All these technology and information-flow and money issues in the Federation Conversation are real, they matter. But none of them matter as much as trust. For flavor, here’s commenter Dewald Reynecke: “I don't trust Facebook/Google as far as I can throw them — I simply do not want to outsource my identity to an advertising company.”
Everybody has to trust somebody sometimes. But the Internet and the world are scary places; mistrust is a healthy component of sanity.
And it’s complicated, because it isn’t just people trusting (or not) Identity Providers (IDPs) and the apps using them. The apps and IDPs have trust decisions to make, too.
Your checklist · As in, how are you going to decide whom to trust?
It’s complicated because there aren’t any pure IDPs. Last time I saw numbers, the four biggest were Facebook, Google, Twitter, and Yahoo; each built its IDP service to support its mainline business. And because of the mainline businesses, each already knows a lot about you.
Which isn’t necessarily bad. What’s bad are surprises; anyone can lose your trust instantly and irrevocably by sharing the wrong things in the wrong way, when you weren’t expecting it. When it happens enough times, you can lose the trust of whole populations.
Mr Reynacke, quoted above, distrusts IDPs specifically because they’re advertising companies. Fair enough, few people love the advertising biz; but I think he’s in a minority in taking it that far.
I personally would love there to be a first-rate standalone IDP that didn’t do anything else, pure identity-as-a-service. If I could think of a business model I’d do a startup in a heartbeat. But I can’t because I suspect most people wouldn’t pay; they’re just fine with getting one-click IDP sign-in magically paid for with someone else’s ad dollars.
Also, I’ve occasionally thought that this is the sort of thing that a government department should offer as a service for citizens; but that was B.S. (Before Snowden).
So when you make your checklist for a trustworthy IDP, I suspect only a few would put “not an advertising company” on it. Here’s my list:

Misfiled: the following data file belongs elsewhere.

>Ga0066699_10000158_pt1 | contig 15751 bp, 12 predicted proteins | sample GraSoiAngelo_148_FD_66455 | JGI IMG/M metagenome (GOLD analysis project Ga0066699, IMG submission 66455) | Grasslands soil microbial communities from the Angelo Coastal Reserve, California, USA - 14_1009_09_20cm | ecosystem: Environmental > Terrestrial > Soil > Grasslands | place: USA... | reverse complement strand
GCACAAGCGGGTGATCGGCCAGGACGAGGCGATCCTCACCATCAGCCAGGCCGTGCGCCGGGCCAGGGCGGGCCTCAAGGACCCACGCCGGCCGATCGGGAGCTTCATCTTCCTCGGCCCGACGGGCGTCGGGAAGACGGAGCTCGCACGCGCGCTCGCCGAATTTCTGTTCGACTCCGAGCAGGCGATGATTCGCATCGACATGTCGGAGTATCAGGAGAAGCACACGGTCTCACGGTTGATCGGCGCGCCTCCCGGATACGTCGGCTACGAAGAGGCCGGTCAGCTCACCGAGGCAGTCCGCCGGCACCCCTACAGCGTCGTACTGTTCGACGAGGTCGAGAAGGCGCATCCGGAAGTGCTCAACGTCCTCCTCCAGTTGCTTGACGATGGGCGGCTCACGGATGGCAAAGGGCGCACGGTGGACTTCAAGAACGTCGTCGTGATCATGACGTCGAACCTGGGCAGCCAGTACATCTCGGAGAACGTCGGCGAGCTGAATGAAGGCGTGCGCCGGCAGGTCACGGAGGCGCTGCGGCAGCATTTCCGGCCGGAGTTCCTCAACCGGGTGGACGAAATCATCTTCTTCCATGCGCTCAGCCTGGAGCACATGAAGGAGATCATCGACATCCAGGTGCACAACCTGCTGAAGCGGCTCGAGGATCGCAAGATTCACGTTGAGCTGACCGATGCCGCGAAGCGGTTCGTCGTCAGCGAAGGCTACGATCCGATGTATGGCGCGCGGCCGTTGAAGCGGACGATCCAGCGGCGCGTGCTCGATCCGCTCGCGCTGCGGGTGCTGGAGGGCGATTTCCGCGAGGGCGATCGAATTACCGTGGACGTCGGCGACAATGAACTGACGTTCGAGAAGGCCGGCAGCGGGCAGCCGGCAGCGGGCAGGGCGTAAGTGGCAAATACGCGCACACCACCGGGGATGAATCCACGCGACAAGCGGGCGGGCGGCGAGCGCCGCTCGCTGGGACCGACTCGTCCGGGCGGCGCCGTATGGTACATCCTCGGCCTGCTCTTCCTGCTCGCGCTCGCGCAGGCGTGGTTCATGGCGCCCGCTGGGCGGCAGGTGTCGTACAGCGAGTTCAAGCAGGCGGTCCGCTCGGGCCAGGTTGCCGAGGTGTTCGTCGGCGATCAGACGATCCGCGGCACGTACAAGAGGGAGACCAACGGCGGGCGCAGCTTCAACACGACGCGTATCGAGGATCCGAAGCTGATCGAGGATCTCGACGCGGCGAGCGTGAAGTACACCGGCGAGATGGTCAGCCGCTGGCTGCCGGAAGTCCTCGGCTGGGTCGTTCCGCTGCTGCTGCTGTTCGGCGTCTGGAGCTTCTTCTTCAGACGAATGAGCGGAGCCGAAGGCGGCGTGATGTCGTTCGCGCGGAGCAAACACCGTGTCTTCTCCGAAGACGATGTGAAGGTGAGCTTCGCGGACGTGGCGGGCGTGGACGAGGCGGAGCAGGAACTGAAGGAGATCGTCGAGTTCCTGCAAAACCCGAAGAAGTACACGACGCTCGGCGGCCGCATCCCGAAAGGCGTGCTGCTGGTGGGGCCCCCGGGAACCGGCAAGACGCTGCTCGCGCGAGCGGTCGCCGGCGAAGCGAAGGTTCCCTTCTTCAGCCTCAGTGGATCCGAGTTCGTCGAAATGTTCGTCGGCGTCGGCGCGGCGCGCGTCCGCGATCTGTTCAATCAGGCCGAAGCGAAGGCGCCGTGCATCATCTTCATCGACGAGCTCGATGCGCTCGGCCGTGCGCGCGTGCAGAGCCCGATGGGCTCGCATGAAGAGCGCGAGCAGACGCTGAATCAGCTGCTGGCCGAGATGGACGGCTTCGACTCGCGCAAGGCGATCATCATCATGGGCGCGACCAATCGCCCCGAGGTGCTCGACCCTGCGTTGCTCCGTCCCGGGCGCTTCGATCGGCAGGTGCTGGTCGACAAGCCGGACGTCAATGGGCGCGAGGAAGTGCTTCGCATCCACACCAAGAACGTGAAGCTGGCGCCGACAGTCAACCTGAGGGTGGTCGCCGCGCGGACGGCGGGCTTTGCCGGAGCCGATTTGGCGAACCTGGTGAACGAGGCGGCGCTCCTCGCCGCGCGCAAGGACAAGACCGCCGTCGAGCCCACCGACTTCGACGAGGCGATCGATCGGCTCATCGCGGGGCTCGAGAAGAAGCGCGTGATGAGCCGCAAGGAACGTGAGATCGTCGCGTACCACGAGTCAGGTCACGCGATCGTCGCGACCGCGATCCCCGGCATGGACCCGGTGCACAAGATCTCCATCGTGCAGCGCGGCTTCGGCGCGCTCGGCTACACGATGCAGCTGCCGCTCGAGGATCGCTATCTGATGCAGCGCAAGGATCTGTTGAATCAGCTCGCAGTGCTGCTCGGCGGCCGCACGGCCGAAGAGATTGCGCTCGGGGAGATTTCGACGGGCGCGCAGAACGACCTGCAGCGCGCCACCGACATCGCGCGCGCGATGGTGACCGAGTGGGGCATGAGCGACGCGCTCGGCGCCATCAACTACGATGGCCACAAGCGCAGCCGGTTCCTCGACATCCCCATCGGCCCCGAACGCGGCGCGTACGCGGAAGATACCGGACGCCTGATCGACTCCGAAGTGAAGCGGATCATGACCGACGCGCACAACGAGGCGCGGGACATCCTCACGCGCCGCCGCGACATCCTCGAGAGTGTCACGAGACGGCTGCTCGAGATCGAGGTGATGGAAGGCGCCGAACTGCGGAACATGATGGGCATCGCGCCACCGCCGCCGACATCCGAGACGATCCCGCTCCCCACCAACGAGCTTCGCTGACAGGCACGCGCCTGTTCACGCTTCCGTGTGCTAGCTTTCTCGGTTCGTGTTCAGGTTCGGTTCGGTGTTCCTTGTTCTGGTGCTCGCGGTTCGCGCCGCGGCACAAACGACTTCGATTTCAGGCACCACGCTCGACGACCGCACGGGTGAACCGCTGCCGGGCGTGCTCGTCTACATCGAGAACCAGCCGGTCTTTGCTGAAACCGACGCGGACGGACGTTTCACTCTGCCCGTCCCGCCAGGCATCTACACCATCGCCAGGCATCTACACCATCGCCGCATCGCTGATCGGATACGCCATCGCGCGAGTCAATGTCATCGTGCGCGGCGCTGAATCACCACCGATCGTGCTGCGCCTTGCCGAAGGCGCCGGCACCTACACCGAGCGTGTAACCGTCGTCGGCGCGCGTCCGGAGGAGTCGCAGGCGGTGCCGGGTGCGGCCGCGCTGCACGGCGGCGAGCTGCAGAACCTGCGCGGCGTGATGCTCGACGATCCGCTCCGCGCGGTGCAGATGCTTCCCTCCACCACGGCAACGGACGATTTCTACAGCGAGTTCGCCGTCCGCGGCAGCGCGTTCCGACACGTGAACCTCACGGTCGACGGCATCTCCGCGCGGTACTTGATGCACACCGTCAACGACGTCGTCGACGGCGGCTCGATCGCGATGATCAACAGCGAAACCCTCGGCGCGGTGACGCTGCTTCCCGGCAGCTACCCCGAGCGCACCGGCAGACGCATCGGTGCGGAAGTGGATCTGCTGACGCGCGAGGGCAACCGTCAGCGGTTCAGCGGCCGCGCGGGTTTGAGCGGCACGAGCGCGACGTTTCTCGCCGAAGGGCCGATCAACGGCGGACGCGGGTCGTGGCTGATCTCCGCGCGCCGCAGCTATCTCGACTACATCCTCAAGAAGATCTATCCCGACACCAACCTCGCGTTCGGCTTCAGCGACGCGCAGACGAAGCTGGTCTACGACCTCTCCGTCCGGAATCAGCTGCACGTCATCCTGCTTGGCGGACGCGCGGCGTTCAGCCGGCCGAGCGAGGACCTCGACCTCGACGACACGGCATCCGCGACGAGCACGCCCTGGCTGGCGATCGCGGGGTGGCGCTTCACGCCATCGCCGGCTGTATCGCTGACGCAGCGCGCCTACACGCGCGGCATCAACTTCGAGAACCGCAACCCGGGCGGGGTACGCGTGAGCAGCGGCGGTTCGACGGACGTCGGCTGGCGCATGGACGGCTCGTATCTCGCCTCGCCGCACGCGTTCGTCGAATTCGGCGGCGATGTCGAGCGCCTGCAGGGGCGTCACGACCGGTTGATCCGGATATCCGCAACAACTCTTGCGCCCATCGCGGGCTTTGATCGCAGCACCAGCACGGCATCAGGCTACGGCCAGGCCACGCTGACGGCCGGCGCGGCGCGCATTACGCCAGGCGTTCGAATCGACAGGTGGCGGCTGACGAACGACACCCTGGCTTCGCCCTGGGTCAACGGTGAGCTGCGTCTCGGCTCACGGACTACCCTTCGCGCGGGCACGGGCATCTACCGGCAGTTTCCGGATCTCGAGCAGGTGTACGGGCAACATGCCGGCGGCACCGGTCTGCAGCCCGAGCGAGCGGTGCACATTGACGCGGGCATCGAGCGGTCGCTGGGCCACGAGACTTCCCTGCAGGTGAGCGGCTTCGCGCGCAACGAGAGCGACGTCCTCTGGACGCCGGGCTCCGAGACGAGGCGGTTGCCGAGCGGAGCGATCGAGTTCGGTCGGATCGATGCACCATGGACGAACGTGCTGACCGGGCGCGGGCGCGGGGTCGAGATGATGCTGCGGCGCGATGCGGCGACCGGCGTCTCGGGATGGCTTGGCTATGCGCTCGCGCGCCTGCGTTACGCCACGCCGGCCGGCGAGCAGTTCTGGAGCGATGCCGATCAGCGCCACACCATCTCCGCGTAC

Hasn’t abused my trust in the past.
Has a simple business reason for wanting to be an IDP.
Has a decent business and is apt to be around for a while.
Is technically competent and hasn’t been embarrassingly hacked recently.
Is smooth and fast — gets me signed in with hardly any clicks, and no confusion.
And another question: Is the trust checklist any different for the apps using the IDPs to get you signed in? (Not for me.)
The apps · I generally don’t believe in the old OpenID dream that anyone could show up at any app and say “Here’s my IDP, trust it.” Because it’s hard to convince lawyers and policy people that that’s a sane idea. (Disclosure: I’m sort of with the lawyers here.) So I suspect that we’re looking at apps having IDP whitelists. If you’re a developer, you might be making one soon for your app.
I suspect that an app’s trust checklist for IDPs looks a little different:
Is generally trusted, rather than feared or scorned. (Which is to say, includes the individual’s checklist above by reference.)
Has good signin-approval rates. (Which means, among other things, “Is generally trusted...”)
Is willing to give me valuable information about my users. (But without forfeiting their trust along the way, which means transparency and ethical defaults.)
The IDPs · We have to exercise our trust muscle, too. In particular, we have to decide whether to trust apps. Since people don’t read approval screens, we know that apps will usually get the information they ask for. Some will ask for too much, then abuse it.
And so we probably have to pretend it’s our responsibility even if we and everyone else was playing by the rules. Thus a good IDP has to be looking at approval rates and a bunch of other diagnostics, and deal with loss-of-trust situations. [Have I mentioned that being an IDP is expensive?]
Trust isn’t free · It’s not even cheap. You shouldn’t be too eager to give it, but paranoia isn’t a quality-of-life booster either.
I’ll tell you who I don’t trust. I totally don’t trust all the millions of apps out there to take good care of getting me signed in old-school, with yet another password for each. What a goofy idea.